The city of San Francisco will likely pay $190,000 in a lawsuit settlement with an illegal immigrant who said he was reported to federal immigration officials in 2015 despite the city’s sanctuary city policy. (2006 file photo/Justin Sullivan/Getty Images)
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San Francisco will likely pay $190,000 in a lawsuit settlement with an illegal immigrant who said he was reported to federal immigration officials despite the city’s sanctuary city policy, according to KPIX-TV.
KPIX reported that on December 2, 2015, Pedro Figueroa-Zarceno went to a police station to recover his stolen car. As he left the station, he was detained by police and taken into custody by Immigration and Customs Enforcement agents.
After a two-month detention, Figueroa-Zarceno, a native of El Salvador, sued the city of San Francisco, arguing that his arrest violated the city’s sanctuary policy, which limits the ability of local law enforcement to coordinate with federal immigration authorities.
Speaking through an interpreter, Figueroa-Zarceno said at a news conference that he could hear his 8-year-old daughter screaming outside “Dad! Dad!”
“I could hear her telling them not to take her dad,” he said.
John Coté, a spokesman for the office of San Francisco City Attorney Dennis Herrera, said in a statement to CBS News, "San Francisco has strong policies in place to encourage victims and witnesses to report crimes without fear of being deported, which include our sanctuary ordinance.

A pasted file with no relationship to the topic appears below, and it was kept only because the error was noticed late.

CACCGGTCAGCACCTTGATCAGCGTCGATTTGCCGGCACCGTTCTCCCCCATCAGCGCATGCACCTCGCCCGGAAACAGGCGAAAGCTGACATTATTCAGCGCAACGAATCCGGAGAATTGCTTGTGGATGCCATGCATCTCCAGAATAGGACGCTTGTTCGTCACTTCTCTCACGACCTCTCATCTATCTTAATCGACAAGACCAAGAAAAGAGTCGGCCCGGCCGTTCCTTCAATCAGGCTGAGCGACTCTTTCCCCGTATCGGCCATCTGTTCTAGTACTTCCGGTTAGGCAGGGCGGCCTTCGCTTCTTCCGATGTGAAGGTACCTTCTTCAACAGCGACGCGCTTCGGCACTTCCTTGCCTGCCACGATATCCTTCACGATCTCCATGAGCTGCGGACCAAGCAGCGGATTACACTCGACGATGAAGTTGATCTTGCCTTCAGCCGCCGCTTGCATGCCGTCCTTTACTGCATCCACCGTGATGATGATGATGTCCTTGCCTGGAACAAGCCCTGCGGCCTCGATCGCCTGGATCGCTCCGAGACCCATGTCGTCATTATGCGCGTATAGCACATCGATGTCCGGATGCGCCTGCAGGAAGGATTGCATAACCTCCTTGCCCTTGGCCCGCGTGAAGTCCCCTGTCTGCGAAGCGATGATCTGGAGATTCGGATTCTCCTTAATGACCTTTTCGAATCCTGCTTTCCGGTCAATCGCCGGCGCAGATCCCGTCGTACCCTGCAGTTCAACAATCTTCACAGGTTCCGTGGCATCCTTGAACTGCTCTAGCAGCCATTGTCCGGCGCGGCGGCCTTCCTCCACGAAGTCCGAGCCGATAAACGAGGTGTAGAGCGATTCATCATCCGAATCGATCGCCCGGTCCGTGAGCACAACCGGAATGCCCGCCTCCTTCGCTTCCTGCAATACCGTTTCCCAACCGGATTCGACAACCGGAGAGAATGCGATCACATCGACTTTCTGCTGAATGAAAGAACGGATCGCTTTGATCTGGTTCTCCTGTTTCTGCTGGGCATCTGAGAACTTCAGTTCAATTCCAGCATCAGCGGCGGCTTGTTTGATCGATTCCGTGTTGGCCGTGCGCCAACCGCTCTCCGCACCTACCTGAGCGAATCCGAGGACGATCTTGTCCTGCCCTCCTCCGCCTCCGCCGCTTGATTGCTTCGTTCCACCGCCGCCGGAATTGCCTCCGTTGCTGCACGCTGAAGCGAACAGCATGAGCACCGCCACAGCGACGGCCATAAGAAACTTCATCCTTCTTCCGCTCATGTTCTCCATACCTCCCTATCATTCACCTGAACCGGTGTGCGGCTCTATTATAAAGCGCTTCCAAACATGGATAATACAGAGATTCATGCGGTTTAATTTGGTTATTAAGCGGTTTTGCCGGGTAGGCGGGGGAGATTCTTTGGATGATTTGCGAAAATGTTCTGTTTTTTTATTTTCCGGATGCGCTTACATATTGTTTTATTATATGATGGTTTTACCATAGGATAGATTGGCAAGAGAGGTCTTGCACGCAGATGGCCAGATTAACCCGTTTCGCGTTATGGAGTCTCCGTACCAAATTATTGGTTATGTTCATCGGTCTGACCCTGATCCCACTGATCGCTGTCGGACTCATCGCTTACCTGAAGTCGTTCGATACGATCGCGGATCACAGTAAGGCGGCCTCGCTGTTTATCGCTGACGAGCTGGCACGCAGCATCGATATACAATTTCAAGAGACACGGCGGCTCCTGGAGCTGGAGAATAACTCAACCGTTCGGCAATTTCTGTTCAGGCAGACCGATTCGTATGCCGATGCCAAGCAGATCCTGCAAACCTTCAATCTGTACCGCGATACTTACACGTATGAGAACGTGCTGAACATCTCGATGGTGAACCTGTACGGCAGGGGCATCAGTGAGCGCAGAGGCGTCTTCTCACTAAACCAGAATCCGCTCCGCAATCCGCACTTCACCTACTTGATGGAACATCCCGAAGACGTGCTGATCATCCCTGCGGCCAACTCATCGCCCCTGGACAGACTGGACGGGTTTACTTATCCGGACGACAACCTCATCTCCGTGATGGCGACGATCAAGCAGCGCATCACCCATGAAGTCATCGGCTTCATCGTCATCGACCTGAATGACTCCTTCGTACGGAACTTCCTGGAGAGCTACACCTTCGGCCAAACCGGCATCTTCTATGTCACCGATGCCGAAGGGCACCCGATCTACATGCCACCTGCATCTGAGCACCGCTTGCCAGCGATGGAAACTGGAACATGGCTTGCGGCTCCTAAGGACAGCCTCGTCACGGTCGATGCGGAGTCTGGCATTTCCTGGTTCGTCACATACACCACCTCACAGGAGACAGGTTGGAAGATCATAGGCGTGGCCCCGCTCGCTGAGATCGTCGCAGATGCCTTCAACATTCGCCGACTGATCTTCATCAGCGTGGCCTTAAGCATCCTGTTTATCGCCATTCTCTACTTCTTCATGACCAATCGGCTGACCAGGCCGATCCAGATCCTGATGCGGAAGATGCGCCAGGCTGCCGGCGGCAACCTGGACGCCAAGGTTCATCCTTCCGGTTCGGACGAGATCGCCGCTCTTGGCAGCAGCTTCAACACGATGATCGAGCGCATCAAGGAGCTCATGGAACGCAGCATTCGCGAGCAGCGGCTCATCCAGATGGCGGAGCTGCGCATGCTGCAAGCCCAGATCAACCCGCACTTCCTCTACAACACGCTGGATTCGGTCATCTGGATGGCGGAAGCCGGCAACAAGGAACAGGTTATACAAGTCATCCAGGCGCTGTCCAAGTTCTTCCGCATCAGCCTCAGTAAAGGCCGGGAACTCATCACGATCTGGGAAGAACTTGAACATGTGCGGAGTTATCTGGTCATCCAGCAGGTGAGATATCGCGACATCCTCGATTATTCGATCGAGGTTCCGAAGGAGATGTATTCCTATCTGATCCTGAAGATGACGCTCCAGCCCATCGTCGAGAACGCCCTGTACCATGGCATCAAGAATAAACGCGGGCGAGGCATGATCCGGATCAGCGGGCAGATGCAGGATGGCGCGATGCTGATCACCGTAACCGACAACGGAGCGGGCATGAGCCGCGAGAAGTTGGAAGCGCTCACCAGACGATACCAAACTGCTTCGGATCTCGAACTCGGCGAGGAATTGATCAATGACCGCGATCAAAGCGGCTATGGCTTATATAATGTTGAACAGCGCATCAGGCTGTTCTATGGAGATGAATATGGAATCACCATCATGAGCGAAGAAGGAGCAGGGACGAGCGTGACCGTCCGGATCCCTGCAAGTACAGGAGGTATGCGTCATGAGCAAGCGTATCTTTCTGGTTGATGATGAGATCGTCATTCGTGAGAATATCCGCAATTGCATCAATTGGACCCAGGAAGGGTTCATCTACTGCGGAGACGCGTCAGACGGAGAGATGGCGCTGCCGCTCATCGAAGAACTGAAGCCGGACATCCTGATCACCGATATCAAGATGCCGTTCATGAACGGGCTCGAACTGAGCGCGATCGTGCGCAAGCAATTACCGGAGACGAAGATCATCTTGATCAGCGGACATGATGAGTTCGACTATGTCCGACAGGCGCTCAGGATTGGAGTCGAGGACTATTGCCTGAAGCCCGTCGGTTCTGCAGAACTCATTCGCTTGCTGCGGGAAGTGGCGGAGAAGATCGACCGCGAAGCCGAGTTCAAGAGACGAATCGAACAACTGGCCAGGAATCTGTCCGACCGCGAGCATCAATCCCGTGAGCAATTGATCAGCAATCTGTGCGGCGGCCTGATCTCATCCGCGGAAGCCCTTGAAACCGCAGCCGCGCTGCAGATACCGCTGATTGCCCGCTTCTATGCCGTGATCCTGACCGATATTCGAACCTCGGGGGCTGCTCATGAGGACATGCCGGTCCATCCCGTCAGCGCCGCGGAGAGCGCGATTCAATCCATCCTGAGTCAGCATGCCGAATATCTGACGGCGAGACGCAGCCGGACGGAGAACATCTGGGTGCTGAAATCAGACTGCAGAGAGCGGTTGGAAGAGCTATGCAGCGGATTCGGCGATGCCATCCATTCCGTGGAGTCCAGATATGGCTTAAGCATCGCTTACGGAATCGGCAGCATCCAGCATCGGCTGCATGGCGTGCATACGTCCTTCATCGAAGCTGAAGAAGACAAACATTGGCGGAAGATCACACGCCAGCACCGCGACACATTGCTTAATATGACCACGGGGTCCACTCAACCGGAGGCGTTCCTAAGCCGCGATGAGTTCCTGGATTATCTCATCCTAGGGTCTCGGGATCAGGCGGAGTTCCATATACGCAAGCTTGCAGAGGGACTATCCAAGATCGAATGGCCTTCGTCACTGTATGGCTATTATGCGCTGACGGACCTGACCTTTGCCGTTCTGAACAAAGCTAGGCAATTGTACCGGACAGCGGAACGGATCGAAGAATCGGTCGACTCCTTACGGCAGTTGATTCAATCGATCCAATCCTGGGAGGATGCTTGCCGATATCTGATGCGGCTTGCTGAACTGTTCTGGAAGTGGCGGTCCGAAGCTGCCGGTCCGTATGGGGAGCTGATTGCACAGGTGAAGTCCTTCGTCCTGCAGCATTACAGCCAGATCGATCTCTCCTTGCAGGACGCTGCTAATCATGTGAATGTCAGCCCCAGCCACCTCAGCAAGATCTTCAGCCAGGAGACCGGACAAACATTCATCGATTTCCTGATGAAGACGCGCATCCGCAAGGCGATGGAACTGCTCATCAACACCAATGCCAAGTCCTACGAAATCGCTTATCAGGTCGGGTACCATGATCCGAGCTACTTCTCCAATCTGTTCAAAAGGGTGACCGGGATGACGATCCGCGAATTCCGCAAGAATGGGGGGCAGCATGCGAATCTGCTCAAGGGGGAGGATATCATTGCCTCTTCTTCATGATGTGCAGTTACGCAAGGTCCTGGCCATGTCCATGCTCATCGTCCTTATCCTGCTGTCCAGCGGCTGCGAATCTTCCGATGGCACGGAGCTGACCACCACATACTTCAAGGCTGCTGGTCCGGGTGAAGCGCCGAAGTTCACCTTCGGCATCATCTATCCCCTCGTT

“These policies are designed to foster respect and trust between law enforcement and residents to ensure our communities are safe,” Coté said. “The city, including the Police Department, remain committed to them. This proposed settlement is a fair resolution for all of the parties involved."
The House of Representatives is considering two bills related to illegal immigration this week. The so-called “Kate’s Law,” named after Kate Steinle, a woman murdered by an illegal immigrant in San Francisco, would increase penalties on those who re-enter the U.S. illegally after deportation. The No Sanctuary for Criminals Act would bar sanctuary cities and jurisdictions ineligible to receive some federal funds.
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